BOS, the Swedish trade association for online gambling, has welcomed proposals from the country’s Moderate Party that will split and divest a section of Svenska Spel should they come to power during September’s elections.
An intention to overhaul the country’s current gambling legislation has been outlined by the Moderates, with a headline measure to see the state owned gambling group split into two separate entities for monopoly gaming (lottery and keno) and competitive gaming (gambling units and sports betting).
All proposals submitted have been supported by the Riksdag, the highest decision-making assembly in Sweden, except for that which calls for a reversal in the adjusted requirement for moderation in marketing.
“There is a risk of further eroding the regulated market if the players who have redeemed a licence, pay Swedish tax and maintain a high level of consumer protection do not have the opportunity to market their products to a greater extent,” the proposal states.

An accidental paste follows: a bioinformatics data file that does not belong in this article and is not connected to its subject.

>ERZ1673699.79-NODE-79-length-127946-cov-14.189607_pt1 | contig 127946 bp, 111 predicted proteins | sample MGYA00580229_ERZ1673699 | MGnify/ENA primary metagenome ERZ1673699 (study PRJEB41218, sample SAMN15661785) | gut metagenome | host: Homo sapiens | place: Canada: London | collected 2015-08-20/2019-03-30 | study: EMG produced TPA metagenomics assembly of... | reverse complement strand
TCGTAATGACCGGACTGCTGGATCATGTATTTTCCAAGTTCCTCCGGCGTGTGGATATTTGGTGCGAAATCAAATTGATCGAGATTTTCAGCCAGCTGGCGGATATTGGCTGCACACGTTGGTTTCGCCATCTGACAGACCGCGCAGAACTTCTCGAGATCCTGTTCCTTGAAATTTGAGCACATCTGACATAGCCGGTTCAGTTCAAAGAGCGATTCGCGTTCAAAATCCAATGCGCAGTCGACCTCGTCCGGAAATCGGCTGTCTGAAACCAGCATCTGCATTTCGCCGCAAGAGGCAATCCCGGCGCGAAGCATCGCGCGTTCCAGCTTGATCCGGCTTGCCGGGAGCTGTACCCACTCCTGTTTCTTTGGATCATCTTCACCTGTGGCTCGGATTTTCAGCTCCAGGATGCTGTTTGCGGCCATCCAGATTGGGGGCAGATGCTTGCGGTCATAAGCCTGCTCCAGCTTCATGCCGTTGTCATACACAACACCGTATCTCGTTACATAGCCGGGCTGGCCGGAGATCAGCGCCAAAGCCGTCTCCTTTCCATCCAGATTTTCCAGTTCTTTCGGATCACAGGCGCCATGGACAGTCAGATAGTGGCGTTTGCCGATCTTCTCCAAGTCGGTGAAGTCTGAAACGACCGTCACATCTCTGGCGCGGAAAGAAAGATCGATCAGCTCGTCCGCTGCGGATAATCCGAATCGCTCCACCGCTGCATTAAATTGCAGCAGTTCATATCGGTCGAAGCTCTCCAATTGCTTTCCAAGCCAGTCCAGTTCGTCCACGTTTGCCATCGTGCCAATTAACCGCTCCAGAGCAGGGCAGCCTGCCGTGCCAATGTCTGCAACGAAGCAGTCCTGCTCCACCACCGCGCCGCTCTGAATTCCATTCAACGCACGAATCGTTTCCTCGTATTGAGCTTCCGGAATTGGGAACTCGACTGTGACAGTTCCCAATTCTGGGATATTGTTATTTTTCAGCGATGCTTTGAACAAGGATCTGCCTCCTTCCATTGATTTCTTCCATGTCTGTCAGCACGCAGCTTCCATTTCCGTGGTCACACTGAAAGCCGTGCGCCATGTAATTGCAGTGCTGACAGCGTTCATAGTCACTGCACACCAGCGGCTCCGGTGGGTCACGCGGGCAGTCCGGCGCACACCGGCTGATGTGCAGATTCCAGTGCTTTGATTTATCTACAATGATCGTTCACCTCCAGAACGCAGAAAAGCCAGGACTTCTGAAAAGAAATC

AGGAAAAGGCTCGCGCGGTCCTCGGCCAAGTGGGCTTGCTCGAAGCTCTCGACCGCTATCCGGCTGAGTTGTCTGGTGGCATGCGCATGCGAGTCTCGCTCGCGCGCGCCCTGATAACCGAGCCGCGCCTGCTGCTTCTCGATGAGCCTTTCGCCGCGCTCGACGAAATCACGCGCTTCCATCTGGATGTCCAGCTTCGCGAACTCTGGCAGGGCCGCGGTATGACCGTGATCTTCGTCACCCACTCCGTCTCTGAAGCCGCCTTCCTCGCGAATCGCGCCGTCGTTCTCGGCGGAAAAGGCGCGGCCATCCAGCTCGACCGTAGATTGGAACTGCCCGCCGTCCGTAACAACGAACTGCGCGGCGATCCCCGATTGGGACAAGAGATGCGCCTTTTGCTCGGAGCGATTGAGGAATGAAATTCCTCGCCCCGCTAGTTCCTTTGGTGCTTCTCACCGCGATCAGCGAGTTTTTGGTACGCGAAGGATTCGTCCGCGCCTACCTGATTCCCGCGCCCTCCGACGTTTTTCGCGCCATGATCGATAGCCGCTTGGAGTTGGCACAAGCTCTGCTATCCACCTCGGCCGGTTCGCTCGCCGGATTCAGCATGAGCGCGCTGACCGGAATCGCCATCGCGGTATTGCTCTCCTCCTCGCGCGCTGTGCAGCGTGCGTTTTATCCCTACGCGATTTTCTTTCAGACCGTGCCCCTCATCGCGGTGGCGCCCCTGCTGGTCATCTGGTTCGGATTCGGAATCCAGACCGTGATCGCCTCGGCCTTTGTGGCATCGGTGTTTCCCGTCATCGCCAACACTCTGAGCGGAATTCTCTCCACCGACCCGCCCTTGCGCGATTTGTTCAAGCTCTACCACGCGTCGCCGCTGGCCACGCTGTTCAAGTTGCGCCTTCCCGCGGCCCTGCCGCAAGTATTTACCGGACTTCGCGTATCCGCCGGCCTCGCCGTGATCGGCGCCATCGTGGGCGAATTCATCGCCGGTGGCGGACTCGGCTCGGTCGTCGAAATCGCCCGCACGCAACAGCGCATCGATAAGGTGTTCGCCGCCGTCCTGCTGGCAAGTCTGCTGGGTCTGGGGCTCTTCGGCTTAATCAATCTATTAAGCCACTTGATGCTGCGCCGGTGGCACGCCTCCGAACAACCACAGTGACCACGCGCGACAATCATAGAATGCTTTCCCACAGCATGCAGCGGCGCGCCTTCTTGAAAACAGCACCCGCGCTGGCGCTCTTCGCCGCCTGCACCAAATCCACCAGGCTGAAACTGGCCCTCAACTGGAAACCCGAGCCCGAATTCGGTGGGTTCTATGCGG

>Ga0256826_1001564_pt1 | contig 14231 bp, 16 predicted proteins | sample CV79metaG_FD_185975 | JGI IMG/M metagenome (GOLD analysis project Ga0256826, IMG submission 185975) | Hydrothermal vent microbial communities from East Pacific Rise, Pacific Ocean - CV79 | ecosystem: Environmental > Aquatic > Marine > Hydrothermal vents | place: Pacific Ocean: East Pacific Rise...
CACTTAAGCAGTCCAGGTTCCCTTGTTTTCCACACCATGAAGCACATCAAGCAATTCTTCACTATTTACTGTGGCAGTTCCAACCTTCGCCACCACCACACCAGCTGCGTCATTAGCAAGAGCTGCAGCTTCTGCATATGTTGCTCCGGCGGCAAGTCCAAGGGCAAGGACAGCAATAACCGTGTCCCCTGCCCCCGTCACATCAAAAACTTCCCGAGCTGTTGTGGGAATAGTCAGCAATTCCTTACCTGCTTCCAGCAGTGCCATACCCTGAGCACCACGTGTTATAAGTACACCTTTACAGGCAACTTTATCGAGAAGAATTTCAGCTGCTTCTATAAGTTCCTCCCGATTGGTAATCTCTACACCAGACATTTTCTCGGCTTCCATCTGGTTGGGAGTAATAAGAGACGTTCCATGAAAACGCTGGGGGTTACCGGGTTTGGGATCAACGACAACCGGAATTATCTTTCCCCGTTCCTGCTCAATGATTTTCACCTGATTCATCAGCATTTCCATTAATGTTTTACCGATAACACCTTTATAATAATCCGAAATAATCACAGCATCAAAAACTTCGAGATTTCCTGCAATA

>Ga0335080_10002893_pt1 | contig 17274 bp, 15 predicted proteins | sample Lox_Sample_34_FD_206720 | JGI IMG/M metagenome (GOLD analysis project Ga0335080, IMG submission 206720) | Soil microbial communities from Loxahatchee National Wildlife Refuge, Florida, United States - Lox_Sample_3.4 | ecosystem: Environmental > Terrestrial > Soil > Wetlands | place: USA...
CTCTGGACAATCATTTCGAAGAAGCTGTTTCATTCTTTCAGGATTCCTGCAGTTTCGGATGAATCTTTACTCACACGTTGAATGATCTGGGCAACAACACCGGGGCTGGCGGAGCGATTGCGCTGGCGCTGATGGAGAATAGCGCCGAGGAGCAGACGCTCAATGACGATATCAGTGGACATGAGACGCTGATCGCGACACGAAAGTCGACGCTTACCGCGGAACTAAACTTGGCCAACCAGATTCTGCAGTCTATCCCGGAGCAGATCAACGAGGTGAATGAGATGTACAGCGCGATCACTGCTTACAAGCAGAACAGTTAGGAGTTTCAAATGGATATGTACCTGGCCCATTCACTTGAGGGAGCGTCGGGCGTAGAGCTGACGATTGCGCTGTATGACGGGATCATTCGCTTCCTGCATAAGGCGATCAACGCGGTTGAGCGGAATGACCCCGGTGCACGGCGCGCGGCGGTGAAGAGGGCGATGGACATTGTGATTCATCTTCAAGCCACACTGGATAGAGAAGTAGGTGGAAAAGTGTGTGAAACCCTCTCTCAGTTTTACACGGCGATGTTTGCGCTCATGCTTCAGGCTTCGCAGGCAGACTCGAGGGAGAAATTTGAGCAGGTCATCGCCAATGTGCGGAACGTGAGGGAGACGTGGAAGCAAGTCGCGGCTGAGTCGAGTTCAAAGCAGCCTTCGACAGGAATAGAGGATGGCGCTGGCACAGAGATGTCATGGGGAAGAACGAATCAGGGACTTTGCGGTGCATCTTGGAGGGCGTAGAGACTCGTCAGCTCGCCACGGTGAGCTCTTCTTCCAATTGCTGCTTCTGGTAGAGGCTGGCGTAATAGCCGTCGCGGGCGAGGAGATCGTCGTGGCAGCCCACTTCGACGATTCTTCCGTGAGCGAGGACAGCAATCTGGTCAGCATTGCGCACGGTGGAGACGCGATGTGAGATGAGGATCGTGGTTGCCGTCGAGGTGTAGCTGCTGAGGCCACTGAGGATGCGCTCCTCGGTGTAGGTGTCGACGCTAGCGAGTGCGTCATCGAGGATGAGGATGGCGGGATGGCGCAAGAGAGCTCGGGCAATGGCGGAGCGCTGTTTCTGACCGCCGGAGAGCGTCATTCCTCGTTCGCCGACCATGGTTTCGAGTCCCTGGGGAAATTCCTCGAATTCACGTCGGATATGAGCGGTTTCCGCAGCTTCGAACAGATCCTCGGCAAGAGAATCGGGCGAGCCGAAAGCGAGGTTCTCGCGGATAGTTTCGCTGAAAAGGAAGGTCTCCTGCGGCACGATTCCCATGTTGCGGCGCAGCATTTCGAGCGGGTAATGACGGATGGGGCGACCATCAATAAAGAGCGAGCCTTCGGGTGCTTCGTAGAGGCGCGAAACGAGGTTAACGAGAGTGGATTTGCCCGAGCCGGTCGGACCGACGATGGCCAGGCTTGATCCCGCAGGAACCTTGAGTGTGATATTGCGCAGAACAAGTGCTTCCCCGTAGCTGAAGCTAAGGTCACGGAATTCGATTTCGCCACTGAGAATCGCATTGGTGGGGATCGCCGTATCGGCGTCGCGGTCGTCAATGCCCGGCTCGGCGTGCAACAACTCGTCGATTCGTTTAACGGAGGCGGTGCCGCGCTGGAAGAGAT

“In addition, we believe it is too early to implement changes in the field of marketing as practice has just been established, which with the government’s proposal would no longer be valid.”
The motion also calls for bonus regulation for online gaming to be liberalised, as well as urging the Spelinspektionen to develop a Spelpaus website to ensure that those who have shut themselves off from gambling receive help and support.
Furthermore, the Moderate Party states that further proposals to counter match fixing are required, with it also suggested that an evaluation of the Gaming Act “and its consequences on the gaming market” should be conducted in two to three years time.
“With this statement from the Moderate Party I welcome the fact that the two largest parties in opposition now have been so clear about their intention to privatise the competitive part of state operator Svenska Spel, if they will form or support a new government after the September general elections in Sweden,” stated Gustaf Hoffstedt, secretary general of BOS.
“To run a commercial gambling business is not appropriate for a state. A state shall set rules for commercial gambling companies and make sure the companies comply with these rules, rather than being an active player on the market itself.”